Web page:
Some things that occur in our lives are completely unplanned yet so enriching that you are left wondering what your life would be without them.
This occurred to me when I was introduced to Markus Stolz on Twitter. Markus Stolz is German born finance expert and wine lover who was in love with an Greek woman, relocated to Greece to have children with her – and at his own astonishment and delight, fell attracted to Greek wines.
After just a few weeks of following Markus on Twitter as well as his incredibly informative and well-known blog elloinos.com, I began to ask questions about Greek wines each time I went into a store selling wine. And then there was a surprise that I had not anticipated that I, too, was enthralled by Greek wines.
For the past few months I’ve been studying in depth, studying and hunting and tasting, pouring, tasting, and really enjoying the quality and elegance of the wines that are produced in this stunning region.
The wine that we are featuring today is a stunning rose from one of Greece’s most reliable vineyards located in Greece: Gai’A (pronounced “yeai-ah”) Wines. (By this point the most difficult part of Greek wines isn’t drinking them but rather articulating their names which is why I’ve included the phonetic accents I’ve put in here.)
In 1994, Gai’A Wines was founded with the Dr. Yiannis Paraskevopoulos (PhD in Enology at the University of Bordeaux) and Leon Karatsalos. Gai’A Wines has vineyards located in two different regions within Greece: Nemea (on the southern portion in the Peloponnese) and Santorini (the famously beautiful island). They’ve devoted their time to studying the indigenous Greek cultivars and created exceptional wines with great skill and love.
Every drop of this amazing work is evident in the wines I’ve had the privilege to sample from Gai’A, for example, their 14-18 Hectare Rose.
Gai’A 14-18h, Agiorgitiko Rose
Producer: Gai’A Wines
Grapes: 100% Agiorgitiko
I would suggest not drinking the wine to cold to enjoy its rich mineral, herb and fruit flavors.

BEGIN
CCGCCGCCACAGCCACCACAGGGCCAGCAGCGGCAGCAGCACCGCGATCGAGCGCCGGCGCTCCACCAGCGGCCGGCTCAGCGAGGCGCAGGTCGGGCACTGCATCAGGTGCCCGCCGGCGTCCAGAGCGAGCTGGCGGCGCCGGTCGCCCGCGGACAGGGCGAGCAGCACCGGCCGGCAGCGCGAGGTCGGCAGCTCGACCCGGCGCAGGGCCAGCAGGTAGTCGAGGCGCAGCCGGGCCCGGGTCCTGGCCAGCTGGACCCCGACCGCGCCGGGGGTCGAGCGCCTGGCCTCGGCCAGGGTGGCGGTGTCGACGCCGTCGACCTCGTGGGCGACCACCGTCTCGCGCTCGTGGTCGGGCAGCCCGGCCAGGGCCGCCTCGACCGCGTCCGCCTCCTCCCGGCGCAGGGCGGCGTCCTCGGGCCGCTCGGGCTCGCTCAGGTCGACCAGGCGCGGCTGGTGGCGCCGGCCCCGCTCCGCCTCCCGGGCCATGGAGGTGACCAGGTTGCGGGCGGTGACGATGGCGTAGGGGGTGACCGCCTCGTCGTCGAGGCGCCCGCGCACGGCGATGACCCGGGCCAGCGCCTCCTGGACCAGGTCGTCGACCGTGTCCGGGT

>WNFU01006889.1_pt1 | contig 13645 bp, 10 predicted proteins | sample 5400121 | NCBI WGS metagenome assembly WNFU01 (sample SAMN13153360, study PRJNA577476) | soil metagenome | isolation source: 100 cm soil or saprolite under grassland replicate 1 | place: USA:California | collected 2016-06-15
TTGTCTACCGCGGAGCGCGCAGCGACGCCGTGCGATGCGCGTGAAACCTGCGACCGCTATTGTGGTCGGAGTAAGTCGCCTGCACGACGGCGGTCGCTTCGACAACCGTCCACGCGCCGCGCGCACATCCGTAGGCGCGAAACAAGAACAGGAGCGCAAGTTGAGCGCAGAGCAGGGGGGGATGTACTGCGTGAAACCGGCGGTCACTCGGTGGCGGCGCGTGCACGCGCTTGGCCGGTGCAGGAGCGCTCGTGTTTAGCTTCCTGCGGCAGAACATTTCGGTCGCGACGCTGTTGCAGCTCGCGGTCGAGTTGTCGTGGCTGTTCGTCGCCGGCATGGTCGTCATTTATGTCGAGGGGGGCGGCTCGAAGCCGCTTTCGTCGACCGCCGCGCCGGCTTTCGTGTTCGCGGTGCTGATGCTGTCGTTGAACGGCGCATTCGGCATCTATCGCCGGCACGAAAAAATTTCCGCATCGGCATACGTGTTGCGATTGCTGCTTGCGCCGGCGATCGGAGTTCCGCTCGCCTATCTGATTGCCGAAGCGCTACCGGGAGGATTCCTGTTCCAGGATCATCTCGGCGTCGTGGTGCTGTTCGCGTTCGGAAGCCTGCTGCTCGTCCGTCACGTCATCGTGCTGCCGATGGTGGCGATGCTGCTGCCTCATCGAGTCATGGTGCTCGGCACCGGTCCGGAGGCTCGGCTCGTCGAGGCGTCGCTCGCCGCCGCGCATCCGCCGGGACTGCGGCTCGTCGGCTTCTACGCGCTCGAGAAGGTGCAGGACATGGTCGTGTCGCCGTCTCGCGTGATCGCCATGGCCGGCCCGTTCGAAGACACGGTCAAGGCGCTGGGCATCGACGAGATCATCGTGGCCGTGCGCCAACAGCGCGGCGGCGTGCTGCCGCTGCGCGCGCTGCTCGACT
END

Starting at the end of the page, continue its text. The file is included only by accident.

Agiorgitiko (pronounced “ah yor YEE ti ko”) is the second most-planted black grape variety within Greece and is famous for its ripeness and red hue. It’s mainly used for making red wine however, it also produces intensely colored roses.
(The 14-18 hour) got its name due to the fact that the skins remain on the table for between 14 and 18 hours. This is the way that the wine developed its deep pink hue and the magenta shades.)
When you first smell it, strong smells of red cherries fresh summer peaches, and some strawberry notes inhale your nostrils. They are soon followed by the scent of sea breeze along with herbal notes.
When you first taste it and the enticing aromas grow to include sour cherries that are soft as well as ripe summer stone fruits and subtle hints of mint anise, and the hibiscus. The refreshing acidity keeps the delicious fruits in check while making it vibrant on the palate as it does to the eyes. The wine is smooth, round and juicy This rose begs you to sip another glass.
What I was thinking of to make this lovely champagne rose is that lentil salad that included spinach, baked beets and a yogurt-mint dressing. It turned out be fantastic with it. The sour cherries ‘ flavors worked perfectly with the intense taste of the beets baked, and the herbal component in the wine was a perfect match in the dressing of yogurt and mint. The acidity of the wine danced perfectly with the vinaigrette, and its weight held up against the protein-rich, earthy lentils.
Overall, Gai’A 14-18 Dry Rose Dry Rose is an excellent wine that is a remarkable price. It’s not difficult to imagine drinking the wine throughout summer. In fact, I’d be happy to drink it throughout the year.
Where can you purchase Greek wines
The US: Astor Wines located in New York City has a amazing assortment of Greek wines. They deliver throughout the United States. I would suggest starting with any wine over $12.
Grand Wine & Liquor located in Astoria, New York also offers a variety of Greek wines. They do not list all of them on their website however, so you can you can call them for more information toll free at (718) 728-2520. They will ship!
Within Europe: 600 Bottles sells top Greek wines on the internet.
Where to sample Greek wines
One of the most effective ways to sample Greek wines is to go to a restaurant. For instance, in New York, Sommelier Michael Madrigale of Bar Boulud and Boulud Sud has a variety of excellent Greek selections on their wine list, which include the rare vintages that can only be found elsewhere. Molyvos is an impressive wines list featuring wines from all region of Greece. Snack Taverna is home to a the smallest but most excellent wine selection. They also have wine by glass.